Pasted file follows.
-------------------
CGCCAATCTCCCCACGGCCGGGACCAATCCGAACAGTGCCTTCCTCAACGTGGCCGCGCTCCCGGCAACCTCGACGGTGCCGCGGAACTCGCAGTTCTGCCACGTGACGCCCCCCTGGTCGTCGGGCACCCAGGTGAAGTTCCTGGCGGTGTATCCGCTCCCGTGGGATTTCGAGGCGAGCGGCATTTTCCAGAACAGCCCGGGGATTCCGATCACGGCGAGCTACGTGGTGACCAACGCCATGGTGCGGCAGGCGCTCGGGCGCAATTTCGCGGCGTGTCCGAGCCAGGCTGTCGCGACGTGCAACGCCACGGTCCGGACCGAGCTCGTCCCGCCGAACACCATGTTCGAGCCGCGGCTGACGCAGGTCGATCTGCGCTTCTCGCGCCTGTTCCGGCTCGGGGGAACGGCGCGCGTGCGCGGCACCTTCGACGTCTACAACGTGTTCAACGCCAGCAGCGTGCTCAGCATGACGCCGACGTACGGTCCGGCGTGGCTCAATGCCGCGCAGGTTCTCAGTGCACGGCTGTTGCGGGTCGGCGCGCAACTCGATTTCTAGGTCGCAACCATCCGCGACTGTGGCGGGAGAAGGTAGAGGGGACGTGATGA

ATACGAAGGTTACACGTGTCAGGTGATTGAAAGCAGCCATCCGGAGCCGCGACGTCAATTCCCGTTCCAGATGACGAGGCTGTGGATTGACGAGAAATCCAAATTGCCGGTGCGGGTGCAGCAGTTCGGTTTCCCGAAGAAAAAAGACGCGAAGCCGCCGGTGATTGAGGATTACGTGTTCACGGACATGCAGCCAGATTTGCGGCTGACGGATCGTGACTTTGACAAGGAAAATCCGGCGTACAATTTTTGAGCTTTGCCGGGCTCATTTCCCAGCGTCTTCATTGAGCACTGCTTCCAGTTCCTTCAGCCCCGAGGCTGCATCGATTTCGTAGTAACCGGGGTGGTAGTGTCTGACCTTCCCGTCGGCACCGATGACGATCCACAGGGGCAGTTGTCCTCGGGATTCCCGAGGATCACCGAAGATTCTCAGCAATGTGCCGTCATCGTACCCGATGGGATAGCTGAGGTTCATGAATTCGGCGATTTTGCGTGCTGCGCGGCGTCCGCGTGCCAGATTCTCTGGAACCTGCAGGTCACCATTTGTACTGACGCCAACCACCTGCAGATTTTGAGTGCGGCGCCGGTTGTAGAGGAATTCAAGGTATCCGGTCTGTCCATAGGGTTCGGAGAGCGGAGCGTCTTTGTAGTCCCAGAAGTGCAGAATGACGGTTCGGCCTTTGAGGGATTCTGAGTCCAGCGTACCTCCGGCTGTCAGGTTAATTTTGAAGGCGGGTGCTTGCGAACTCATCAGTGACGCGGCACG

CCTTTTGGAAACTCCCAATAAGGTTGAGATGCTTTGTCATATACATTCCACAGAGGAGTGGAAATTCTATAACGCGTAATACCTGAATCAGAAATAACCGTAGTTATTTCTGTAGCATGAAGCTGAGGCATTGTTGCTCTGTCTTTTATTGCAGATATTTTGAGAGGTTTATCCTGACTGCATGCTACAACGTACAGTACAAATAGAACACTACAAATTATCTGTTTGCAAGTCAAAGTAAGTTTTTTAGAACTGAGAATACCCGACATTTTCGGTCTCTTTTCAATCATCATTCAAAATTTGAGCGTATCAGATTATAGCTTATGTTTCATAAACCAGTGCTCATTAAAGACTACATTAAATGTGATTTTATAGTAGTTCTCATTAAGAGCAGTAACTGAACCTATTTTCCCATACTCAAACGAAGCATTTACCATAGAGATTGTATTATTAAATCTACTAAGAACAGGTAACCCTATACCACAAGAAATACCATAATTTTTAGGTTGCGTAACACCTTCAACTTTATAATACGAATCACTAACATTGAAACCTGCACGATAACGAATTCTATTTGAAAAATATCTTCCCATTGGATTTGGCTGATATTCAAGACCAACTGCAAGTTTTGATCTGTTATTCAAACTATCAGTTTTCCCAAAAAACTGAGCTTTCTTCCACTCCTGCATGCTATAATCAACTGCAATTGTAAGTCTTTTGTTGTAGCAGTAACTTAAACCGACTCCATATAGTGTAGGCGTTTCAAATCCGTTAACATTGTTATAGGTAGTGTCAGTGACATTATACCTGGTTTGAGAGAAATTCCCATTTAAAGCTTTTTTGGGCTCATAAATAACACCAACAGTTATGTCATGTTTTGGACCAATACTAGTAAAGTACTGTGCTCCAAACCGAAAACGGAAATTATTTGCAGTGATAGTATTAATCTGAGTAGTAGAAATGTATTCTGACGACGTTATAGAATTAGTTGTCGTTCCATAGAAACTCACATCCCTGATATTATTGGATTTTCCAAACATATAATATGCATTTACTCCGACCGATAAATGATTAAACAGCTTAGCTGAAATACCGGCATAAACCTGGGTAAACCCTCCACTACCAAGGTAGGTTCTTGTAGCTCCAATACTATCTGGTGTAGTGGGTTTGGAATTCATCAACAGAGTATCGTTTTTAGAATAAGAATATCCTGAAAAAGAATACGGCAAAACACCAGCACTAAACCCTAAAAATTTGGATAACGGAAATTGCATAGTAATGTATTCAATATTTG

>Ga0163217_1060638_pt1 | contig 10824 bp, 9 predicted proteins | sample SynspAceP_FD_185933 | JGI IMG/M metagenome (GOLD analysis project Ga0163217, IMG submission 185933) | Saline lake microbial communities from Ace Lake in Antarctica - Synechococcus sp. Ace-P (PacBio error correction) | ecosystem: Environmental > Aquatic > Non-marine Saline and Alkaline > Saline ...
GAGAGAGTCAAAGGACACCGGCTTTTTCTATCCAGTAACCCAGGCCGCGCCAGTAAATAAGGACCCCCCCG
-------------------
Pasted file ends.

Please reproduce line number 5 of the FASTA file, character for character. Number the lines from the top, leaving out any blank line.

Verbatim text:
GAGAGAGTCAAAGGACACCGGCTTTTTCTATCCAGTAACCCAGGCCGCGCCAGTAAATAAGGACCCCCCCG